Saving the data: This is a complicated issue. You got a one-liner requirement. However, fully honoring that requirement could require an unreasonable amount of work. The job of a software designer/developer is - at least in part - to identify requirements that would be too costly to implement, and offer a reasonable alternative for them. It is also possible that your tutors in your company expect you to discuss the requirements with them (I can only guess - this is completely up to you).

Anyway, "Flawlessly draggable" requirement probably precludes doing any action that might take more than a fraction of second on the Event Dispatch Thread. (I'd expect that as soon as I click on an object, I can start dragging it, any action taking longer than a few tenths of a second would be noticeable and arguable might make the perception of dragging "not flawless". Of course, as no actual specific criteria were given, this is completely open to debate.)

Swing allows you to do work in background threads, which certainly would be one way to fulfill the requirement. Whether this is expected from you is another point. Besides that, if your application had thousands of users, storing the data into the database after every change might put unreasonably high strain on database resources.
Wendy Gibbons
Bartender

Joined: Oct 21, 2008
Posts: 1107

I agree with Martin, the simplest way of writing this program now is to create and disconnect your connection whenever you need it.

worry about other considerations when you have the simplest version working.
Bill Johnston
Ranch Hand

Joined: Nov 17, 2005
Posts: 201
I'd be curious as to what the DB table/s that hold this kind of information might look like, as admittedly I've never thought of storing this kind of information in a DB table unless it was a serialized state of an Object, but not just a bunch of coordinates. Note this is not an argument, but a question.
Wendy Gibbons
Bartender

Joined: Oct 21, 2008
Posts: 1107

Bill Johnston wrote:I'd be curious as to what the DB table/s that hold this kind of information might look like, as admittedly I've never thought of storing this kind of information in a DB table unless it was a serialized state of an Object, but not just a bunch of coordinates. Note this is not an argument, but a question.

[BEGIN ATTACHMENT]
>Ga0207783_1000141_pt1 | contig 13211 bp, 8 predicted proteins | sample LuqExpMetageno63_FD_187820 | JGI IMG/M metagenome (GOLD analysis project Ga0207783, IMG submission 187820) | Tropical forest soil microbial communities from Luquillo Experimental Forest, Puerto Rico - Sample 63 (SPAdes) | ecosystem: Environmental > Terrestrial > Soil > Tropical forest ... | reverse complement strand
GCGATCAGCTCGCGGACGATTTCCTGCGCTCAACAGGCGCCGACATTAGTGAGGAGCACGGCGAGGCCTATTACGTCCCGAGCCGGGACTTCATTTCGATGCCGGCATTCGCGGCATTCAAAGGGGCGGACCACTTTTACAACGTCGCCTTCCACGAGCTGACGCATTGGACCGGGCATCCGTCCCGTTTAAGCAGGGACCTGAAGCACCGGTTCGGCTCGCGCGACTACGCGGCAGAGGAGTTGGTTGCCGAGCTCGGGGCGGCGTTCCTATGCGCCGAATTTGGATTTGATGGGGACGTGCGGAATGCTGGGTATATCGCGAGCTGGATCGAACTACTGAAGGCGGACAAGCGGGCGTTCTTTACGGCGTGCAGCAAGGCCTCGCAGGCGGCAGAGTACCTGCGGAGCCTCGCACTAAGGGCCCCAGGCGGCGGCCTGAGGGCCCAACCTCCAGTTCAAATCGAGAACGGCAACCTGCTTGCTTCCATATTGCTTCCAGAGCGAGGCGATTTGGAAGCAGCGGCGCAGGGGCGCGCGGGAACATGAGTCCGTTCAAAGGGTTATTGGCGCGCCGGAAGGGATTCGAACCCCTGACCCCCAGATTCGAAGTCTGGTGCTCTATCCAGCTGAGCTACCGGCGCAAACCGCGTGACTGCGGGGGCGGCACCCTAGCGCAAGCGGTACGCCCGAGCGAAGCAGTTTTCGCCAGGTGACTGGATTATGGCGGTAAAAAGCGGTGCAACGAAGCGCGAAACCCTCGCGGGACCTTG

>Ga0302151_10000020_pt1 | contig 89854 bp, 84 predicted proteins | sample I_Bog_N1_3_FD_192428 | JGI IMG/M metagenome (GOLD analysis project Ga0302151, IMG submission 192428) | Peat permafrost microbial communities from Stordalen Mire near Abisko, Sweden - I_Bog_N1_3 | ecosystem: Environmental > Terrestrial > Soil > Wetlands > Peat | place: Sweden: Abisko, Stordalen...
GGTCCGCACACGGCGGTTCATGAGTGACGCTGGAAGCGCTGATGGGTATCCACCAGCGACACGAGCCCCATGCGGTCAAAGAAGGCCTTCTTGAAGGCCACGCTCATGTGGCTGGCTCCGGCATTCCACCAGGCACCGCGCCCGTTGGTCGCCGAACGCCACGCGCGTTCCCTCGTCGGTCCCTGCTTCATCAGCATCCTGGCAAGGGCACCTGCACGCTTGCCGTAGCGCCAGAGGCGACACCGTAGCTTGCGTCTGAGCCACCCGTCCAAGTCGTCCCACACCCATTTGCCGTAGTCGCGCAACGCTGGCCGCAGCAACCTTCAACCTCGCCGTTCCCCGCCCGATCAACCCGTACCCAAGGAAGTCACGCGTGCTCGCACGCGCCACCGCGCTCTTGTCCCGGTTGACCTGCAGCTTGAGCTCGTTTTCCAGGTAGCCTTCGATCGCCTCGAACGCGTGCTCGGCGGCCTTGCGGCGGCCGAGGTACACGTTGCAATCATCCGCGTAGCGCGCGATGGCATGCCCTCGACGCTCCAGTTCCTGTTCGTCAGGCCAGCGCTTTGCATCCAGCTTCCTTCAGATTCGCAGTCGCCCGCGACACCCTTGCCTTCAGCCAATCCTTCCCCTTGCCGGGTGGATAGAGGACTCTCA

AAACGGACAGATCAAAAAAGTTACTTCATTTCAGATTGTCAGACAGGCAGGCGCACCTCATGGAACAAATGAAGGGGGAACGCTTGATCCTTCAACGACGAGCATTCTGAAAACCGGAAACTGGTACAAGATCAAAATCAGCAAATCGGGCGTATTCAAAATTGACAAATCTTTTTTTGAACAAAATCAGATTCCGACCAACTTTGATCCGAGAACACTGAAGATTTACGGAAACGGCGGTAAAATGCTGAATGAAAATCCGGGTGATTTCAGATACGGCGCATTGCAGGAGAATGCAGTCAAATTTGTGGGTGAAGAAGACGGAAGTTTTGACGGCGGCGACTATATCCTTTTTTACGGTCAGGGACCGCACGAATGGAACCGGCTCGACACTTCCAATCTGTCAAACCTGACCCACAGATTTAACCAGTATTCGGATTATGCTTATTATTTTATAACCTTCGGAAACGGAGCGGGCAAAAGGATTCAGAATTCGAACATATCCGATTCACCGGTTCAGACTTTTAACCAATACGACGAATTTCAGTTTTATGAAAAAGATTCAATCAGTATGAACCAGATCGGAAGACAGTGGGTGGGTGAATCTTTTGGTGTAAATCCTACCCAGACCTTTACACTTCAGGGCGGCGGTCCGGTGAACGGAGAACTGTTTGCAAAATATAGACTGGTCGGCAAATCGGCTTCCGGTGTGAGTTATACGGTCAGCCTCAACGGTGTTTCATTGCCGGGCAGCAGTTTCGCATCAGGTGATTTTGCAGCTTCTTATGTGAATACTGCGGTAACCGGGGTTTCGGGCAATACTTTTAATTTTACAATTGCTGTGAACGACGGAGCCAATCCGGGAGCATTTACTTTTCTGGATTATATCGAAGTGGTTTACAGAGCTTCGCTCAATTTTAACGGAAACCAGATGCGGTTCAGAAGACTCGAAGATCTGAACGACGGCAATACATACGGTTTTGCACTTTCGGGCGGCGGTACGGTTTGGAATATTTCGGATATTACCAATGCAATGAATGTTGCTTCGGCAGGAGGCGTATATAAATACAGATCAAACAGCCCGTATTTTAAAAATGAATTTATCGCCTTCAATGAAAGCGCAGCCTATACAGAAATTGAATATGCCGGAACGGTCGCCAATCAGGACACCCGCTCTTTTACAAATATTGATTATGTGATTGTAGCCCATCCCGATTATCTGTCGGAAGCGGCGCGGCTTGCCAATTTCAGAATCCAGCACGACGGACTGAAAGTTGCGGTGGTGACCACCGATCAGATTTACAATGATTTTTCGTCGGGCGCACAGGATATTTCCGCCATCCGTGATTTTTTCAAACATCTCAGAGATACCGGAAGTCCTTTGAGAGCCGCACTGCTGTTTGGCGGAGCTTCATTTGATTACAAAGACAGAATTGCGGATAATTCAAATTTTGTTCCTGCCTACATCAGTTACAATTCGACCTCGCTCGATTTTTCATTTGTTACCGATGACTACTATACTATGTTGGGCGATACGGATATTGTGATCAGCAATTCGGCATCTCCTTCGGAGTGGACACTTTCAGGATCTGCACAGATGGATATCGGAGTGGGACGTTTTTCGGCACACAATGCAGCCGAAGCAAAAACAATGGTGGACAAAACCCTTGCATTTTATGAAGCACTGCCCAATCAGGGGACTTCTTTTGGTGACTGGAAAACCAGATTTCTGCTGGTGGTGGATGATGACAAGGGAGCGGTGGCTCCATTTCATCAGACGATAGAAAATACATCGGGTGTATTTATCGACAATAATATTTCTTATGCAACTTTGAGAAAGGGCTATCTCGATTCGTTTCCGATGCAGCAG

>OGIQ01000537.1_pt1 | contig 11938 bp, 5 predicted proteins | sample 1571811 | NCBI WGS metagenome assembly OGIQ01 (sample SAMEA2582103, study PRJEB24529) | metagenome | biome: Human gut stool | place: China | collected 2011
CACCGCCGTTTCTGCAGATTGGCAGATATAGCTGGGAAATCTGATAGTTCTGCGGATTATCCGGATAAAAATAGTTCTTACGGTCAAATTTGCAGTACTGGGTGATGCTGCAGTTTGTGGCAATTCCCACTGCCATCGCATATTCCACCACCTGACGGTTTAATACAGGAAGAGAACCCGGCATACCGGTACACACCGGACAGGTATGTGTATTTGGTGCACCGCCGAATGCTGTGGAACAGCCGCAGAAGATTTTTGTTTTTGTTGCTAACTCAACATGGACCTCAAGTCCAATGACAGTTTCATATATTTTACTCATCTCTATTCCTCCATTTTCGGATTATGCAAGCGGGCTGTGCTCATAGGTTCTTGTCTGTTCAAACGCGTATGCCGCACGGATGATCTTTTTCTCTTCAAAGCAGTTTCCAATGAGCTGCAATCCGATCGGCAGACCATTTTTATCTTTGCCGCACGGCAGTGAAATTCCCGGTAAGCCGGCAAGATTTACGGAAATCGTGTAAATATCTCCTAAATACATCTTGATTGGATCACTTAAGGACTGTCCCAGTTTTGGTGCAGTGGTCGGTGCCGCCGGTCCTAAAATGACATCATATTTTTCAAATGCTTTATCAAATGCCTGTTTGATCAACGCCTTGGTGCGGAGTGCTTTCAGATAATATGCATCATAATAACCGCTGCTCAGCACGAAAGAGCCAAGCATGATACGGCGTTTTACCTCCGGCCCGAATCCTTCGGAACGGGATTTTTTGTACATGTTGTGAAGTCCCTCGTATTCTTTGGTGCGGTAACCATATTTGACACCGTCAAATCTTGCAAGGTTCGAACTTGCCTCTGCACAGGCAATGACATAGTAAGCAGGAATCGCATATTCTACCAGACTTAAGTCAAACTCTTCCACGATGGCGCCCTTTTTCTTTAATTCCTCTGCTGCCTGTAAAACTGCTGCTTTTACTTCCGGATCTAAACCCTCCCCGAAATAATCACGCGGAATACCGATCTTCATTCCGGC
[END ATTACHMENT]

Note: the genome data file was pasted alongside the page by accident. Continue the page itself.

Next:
for us currently it is only a simple vbox panel the user has any control over, but the sections can be dragged and dropped
user id,panel id, subpanel id, collapsed, sequence
Mandar Khire
Ranch Hand

Joined: Sep 11, 2007
Posts: 501

for us currently it is only a simple vbox panel....

Here i have small question in java is there any vbox(this is new for me...)?
I think i am talking about jpanel throughout questions...

user id,panel id, subpanel id, collapsed, sequence

I am always try to save only
panel id,old location x & y co-ordinate like oldx,oldy, same for new location as new x, newy.

Wendy Gibbons
Bartender

Joined: Oct 21, 2008
Posts: 1107

Mandar Khire wrote:
Wendy Gibbons wrote: for us currently it is only a simple vbox panel....

Here i have small question in java is there any vbox(this is new for me...)?
I think i am talking about jpanel throughout questions...

by a vbox panel i meant a jpanel with a box layout orientation vertical.

Mandar Khire wrote:
Wendy Gibbons wrote: user id,panel id, subpanel id, collapsed, sequence

I am always try to save only
panel id,old location x & y co-ordinate like oldx,oldy, same for new location as new x, newy.



you only really want to be storing the end of sesion status in the db, intermediate states should be stored in memory for <ctrl-z> purposes.
Mandar Khire
Ranch Hand

Joined: Sep 11, 2007
Posts: 501

you only really want to be storing the end of sesion status in the db, intermediate states should be stored in memory for <ctrl-z> purposes.

End of session..no i am trying to save values as i run mouse released event...this event runs many times..each time Update & read...